Scientific Name: Panthera leo leo
Lions may rest or sleep about 20 hours each day to conserve their energy.
Lions are perfect hunting machines. They have great binocular vision to judge distances. In bright light, the pupils constrict to round points so the lion can hunt during the day without being blinded by the sun. At night, their hunting ability is enhanced because the pupils of their eyes let in more light by dilating to three times the size of a human’s pupils. Keen hearing and sense of smell enable lions to detect hidden prey with ease.
STATUS: African lions are considered vulnerable to extinction in the wild. This situation is mainly due to persecution by humans, over-hunting or over-harvesting, and habitat destruction.
HABITAT: Lions roam habitats just south of the Sahara Desert down to South Africa. They have adapted to live in the open grasslands (or savannas), arid woodlands, and semi-desert regions of the continent.
DIET: Lions are carnivores and, therefore, eat meat. Their diet includes prey animals such as impala, wildebeest, zebra, buffalo, rodents, birds, fish, and even ostrich eggs.
PHYSICAL CHARACTERISTIC: The light, golden-brown coats of these big cats provide excellent camouflage in the tall, dry grasses of the African savannas. A male lion’s beautiful mane may be the most striking example of physical differences that can exist between males and females of a species. The thick shaggy mane may be blond to black and develops at about two years old. The mane probably evolved to protect the male’s throat and neck during battles with other lions. The mane is fully grown by the time the lion reaches maturity at about five years of age. Lionesses are fully mature by about four years. Both sexes have large and powerful bodies with strong hind limbs for running. Adult males average 400-500 pounds and stand about four feet tall at the shoulder. Lionesses are noticeably smaller. Males may live up to 12 years and females up to 18 years or more.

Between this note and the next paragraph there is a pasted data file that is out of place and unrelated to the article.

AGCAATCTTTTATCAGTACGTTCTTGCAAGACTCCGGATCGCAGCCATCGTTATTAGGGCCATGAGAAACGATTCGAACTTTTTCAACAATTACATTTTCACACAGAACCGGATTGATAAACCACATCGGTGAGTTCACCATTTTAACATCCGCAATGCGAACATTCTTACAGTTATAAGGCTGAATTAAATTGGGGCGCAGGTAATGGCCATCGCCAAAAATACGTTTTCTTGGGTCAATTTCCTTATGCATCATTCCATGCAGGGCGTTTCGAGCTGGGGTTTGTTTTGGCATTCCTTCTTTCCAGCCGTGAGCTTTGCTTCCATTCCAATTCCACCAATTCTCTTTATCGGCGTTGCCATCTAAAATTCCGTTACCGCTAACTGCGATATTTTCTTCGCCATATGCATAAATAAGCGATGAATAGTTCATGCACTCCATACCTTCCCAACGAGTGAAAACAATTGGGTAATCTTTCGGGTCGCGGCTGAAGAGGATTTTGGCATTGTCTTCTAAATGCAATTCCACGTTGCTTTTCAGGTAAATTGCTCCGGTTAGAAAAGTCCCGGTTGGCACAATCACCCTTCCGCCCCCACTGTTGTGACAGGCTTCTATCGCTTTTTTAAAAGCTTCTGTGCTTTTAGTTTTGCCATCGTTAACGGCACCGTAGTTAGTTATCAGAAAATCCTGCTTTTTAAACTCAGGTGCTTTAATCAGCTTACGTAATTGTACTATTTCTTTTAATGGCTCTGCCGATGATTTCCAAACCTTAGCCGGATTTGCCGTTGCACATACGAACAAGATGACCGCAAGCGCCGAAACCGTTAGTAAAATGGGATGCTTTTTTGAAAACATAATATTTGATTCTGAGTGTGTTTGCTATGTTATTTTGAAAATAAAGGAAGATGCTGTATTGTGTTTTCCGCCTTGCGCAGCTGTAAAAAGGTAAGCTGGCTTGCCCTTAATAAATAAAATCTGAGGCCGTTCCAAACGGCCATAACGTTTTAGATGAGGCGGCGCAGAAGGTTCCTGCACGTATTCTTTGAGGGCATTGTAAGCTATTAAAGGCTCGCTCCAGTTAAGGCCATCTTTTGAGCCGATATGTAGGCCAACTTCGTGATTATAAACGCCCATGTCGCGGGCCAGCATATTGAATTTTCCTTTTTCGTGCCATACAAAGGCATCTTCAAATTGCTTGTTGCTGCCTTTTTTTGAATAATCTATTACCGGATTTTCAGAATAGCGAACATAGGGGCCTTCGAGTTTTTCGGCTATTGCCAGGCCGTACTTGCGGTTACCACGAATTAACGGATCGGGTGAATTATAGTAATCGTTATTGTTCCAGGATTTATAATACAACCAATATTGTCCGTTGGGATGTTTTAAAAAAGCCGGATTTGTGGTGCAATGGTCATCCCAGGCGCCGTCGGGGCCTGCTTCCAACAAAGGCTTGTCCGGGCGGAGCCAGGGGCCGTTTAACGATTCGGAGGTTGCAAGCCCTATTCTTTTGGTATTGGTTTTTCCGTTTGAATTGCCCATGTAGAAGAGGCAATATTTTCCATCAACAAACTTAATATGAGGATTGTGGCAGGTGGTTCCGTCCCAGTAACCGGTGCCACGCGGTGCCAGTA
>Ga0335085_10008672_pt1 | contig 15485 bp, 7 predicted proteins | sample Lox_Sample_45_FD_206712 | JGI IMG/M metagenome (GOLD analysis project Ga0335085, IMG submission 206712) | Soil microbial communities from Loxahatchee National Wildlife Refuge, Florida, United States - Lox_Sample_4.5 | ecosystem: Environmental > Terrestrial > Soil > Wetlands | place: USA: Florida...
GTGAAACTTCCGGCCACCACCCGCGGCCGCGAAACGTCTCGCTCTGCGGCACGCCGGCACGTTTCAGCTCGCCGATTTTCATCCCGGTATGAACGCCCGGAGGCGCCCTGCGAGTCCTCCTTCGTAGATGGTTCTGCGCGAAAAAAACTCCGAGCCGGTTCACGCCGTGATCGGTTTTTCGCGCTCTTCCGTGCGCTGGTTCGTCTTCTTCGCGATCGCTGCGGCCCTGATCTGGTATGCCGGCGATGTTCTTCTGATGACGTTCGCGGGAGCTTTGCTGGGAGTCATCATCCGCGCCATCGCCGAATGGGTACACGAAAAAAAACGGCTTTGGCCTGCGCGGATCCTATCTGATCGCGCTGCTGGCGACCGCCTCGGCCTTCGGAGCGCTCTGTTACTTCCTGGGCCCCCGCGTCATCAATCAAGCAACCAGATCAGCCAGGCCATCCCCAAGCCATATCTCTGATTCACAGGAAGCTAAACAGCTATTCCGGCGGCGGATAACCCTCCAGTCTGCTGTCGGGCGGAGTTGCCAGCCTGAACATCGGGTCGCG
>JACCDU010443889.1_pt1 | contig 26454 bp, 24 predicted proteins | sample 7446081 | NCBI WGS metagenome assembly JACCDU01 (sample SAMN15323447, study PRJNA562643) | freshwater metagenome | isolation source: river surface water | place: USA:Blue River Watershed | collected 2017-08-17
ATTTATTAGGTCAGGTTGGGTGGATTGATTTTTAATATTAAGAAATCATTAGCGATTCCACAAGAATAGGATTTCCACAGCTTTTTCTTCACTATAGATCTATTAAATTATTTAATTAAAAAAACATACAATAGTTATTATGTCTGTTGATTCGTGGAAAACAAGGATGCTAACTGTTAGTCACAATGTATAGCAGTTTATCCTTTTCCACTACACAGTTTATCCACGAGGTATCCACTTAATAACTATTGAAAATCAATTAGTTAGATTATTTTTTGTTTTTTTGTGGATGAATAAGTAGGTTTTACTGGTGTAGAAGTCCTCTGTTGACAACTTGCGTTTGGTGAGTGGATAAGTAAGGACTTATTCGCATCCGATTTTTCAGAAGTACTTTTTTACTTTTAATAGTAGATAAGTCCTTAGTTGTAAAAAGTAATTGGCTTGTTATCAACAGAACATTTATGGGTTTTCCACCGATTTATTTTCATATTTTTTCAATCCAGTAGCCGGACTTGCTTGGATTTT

The Social Cat
Often we think of cats as “loners.” However, this is not the case for lions. They typically live in prides of a few adult males with several related females and their young. Lions are highly social and are the only cats that hunt cooperatively on a regular basis. The lionesses do most of this cooperative hunting. For instance, one lioness may chase prey into a ravine where two other females wait to ambush it. Because lionesses are smaller and faster than large males with their notable manes, they are not as easily spotted and can stalk prey more successfully. Still, in spite of all her efforts, at the dinner table, adult males get the “lion’s share,” eating their fill first which may be up to 25% of their own weight. Next, the females and juveniles eat, and finally the cubs eat last. Pride size varies depending on resources available and terrain conditions, however, the average pride consists of about 15 cats.
Prides of lions establish territories of eight to 155 square miles by roaring, urine marking, and patrolling their area. Their roars back and forth help them maintain contact with each other, strengthen bonds between members, and warn rivals wandering into their territory. Large, dominant, adult males defend the pride against rival males.